John Abercrombie, influential jazz guitarist


John Abercrombie was an influential jazz guitarist and composer who came to prominence in the 1970s with a lyrical, improvisatory style that applied the swagger of rock-and-roll to the loose rhythms of jazz.

A leading guitarist of jazz fusion’s heyday in the 1970s, Abercrombie, who has died aged 72, sported a thick moustache and wavy hair, playing stringed instruments, including the acoustic mandolin, and the Roland guitar synthesizer, a device he once described as a “red electric safety pin.”

While his sound was sometimes wildly experimental, incorporating electric squawks and heavy reverb, Abercrombie’s four-decade career was largely defined by gentle, impressionistic guitar melodies. His music helped his long-time home, ECM Records, acquire a reputation as a haven for jazz musicians with a reflective, refined sound.

Abercrombie played with greats including saxophonists Jan Garbarek and Charles Lloyd, trumpeters Enrico Rava and Kenny Wheeler, and fellow guitarist Ralph Towner, whose classical style he accompanied on a pair of soaring guitar records, Sargasso Sea (1976) and Five Years Later (1981).

His subtle fretwork and understated stage presence as a bandleader led some critics and musicians to compare him to jazz guitarist Jim Hall, who died in 2013 and whom Abercrombie cited as a key influence, along with Wes Montgomery and pianist Bill Evans.

“He was really concerned with contributing to the overall sound of the group rather than calling attention to himself,” said Marc Copland, a friend and pianist who performed with Abercrombie at his final shows in late 2016. “He used to like to say on stage, ‘I like to pretend I’m a sideman in my own group.’ It would always get a chuckle, but he was kind of being serious.”

John Laird Abercrombie was born on 16 December 1944 in New York and grew up in Greenwich, Connecticut. His survivors include his wife of 31 years, the former Lisa Abram. When he was 14, his parents bought him an acoustic guitar with steel strings “like telephone cables,” Abercrombie once said, and he began imitating the rollicking style of Chuck Berry before turning to jazz.

He studied at Berklee College of Music in Boston – in part, he said, to avoid the Vietnam War draft – before moving to New York City, where he gained notice playing with drummer Chico Hamilton and contributed metallic guitar riffs to one of the strangest children’s albums ever made, The Stark Reality Discovers Hoagy Carmichael’s Music Shop (1970).

The record was a piece of psychedelic jazz rock in the mould of Miles Davis’ landmark album Bitches Brew – and aimed, ostensibly, at the Sesame Street crowd. It flopped but was rediscovered decades later by hip-hop artists including Schoolboy Q and the Black Eyed Peas.

Abercrombie performed with Dreams, a short-lived but pioneering jazz-rock outfit, before leading a group of his own on Timeless, his 1975 debut with ECM and one of his most acclaimed records. The album featured keyboardist Jan Hammer, who went on to score the theme to TV’s Miami Vice, and drummer Jack DeJohnette, who had played on Bitches Brew. The title track, music critic Larry Rohter wrote in a review for The Washington Post, was “a 12-minute masterpiece that conveys the feeling of drifting and floating dreaminess better than any recorded piece since Miles Davis’ In a Silent Way.”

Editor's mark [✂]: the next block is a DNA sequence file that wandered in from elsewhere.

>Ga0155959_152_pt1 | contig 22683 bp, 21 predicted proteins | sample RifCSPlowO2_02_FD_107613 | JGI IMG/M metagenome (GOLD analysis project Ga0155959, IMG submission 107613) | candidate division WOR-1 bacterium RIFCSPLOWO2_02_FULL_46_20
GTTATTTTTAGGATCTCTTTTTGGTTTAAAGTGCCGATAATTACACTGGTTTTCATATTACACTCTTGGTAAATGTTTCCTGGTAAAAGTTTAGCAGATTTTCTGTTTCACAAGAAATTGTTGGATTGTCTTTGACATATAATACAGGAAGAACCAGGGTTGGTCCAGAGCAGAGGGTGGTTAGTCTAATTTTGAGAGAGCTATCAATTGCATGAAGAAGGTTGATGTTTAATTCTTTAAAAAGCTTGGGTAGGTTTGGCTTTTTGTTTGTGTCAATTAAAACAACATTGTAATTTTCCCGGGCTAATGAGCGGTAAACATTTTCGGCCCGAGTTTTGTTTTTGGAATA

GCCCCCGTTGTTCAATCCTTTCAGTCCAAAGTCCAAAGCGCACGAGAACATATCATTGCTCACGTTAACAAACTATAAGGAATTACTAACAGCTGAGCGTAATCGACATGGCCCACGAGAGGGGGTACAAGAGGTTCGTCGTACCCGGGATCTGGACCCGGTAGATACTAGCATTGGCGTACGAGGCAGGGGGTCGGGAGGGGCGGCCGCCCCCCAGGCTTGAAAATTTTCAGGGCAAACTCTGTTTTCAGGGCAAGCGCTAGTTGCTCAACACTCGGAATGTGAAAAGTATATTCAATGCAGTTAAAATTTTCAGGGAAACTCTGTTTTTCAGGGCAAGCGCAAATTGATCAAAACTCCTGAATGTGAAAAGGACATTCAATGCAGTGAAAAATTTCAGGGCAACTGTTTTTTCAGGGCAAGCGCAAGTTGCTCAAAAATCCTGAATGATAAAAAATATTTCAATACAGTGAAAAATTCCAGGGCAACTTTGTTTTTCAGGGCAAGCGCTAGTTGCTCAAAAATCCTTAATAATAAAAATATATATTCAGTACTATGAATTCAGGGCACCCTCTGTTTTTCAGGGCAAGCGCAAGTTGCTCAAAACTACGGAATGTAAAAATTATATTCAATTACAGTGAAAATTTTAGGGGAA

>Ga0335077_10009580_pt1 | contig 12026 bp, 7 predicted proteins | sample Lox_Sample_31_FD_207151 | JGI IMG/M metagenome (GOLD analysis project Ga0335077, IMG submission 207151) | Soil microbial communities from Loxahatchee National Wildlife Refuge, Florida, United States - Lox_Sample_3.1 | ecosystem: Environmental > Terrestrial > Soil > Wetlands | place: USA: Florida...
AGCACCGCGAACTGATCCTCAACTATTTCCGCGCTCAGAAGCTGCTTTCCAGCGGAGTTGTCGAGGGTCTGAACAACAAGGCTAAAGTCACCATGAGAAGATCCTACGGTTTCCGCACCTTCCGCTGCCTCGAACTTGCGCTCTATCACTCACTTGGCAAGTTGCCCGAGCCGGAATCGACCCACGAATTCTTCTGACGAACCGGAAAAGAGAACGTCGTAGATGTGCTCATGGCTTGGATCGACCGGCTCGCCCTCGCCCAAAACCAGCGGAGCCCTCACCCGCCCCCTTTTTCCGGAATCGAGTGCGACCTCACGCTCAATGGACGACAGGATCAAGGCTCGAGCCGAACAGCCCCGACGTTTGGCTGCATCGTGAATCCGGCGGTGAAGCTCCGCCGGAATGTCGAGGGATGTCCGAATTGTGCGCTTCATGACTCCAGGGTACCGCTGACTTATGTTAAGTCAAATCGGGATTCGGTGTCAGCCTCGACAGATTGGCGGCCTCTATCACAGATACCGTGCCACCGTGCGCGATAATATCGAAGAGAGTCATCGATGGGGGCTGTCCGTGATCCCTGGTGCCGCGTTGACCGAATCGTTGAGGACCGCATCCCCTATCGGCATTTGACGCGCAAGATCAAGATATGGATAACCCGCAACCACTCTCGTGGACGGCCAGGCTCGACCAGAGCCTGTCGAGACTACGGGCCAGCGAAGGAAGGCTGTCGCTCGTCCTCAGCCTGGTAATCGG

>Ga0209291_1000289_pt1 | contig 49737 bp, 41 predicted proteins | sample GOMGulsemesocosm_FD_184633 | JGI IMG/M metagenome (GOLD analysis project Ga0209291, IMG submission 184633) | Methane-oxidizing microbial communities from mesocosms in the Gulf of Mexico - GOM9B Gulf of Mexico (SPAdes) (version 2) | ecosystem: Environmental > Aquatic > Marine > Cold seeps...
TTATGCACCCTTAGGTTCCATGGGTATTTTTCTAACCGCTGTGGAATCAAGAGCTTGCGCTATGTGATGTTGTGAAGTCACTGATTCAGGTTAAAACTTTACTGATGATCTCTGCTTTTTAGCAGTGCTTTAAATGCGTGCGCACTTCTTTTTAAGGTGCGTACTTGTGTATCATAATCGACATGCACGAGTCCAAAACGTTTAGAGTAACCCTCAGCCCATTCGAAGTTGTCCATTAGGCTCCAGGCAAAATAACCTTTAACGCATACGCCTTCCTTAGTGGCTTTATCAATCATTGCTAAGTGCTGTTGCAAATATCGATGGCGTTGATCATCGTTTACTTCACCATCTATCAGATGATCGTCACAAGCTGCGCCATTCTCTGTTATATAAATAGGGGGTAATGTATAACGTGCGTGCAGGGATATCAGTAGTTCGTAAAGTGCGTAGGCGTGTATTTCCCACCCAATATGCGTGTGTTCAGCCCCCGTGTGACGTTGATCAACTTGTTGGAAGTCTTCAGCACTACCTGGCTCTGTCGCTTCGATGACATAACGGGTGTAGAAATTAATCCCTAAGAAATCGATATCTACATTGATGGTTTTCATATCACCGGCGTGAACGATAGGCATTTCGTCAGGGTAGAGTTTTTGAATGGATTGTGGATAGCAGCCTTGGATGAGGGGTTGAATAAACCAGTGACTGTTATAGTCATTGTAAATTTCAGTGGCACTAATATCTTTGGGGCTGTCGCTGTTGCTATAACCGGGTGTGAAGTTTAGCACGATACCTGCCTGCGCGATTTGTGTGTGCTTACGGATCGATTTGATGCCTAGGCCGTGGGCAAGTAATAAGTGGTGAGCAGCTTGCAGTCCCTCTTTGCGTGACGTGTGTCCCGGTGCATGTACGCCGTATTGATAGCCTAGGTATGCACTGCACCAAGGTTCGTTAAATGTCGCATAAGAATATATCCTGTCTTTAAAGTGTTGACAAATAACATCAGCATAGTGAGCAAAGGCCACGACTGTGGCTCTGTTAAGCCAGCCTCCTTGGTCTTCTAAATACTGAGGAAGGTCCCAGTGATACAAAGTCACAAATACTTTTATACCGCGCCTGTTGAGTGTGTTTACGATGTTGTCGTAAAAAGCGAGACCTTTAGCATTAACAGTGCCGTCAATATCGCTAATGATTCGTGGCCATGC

Abercrombie followed it with Gateway (1976), which featured DeJohnette and bassist Dave Holland in a group that intermittently toured and recorded for the next 20 years. The Gateway trio was one of Abercrombie’s best-known projects, but he said his most enjoyable ensemble may have been a recently formed quartet with Copland on piano, bassist Drew Gress and drummer Joey Baron. The outfit assembled for the 2013 album 39 Steps and for Up and Coming, released in January.

“In a world of rampant populism, the description ‘musicians’ musician’ might become even more of a backhand compliment, but if anyone can defend its virtues, it’s American guitarist John Abercrombie,” jazz critic John Fordham wrote in a review for The Guardian. “The whole album is the quintessence of jazz power in reserve.”

Abercrombie was a lecturer in jazz at Purchase College, part of the State University of New York system, and said his musical style was in a constant state of development. “I am playing the music I want to play for now. The only thing that’s not right about it is it’s not as good as I want it yet,” he said in What Is This Thing Called Jazz?, a 2001 collection of interviews by consultant Batt Johnson. “I want to become like Miles [Davis] was and Louis Armstrong. I want to be vocal on the instrument without necessarily being technical. . . . The thing that gets you first is their music, just the sound of it. Then afterward you realise how difficult it was to play what they played.”

John Laird Abercrombie, jazz guitarist: born 16 December 1944; died 22 August 2017

© Washington Post

Click to view the original article on The Independent.

Previous articleA Belotti belter, Pillar channels Superman and transfer deadline day fun | Classic YouTube | Sport
The Independent is a centrist British online newspaper. Established in 1986 as an independent national morning newspaper published in London, it was controlled by Tony O’Reilly's Independent News & Media from 1997, and sold to Alexander Lebedev in 2010. It ceased to be produced in print in March 2016.Nicknamed the Indy, it began as a broadsheet newspaper, but changed to tabloid or "compact" format in 2003. Regarded as coming from the centre-left, on culture and politics, it tends to take a more pro-market stance on economic issues. It has not affiliated itself with any political party and features a range of views.


Please enter your comment!
Please enter your name here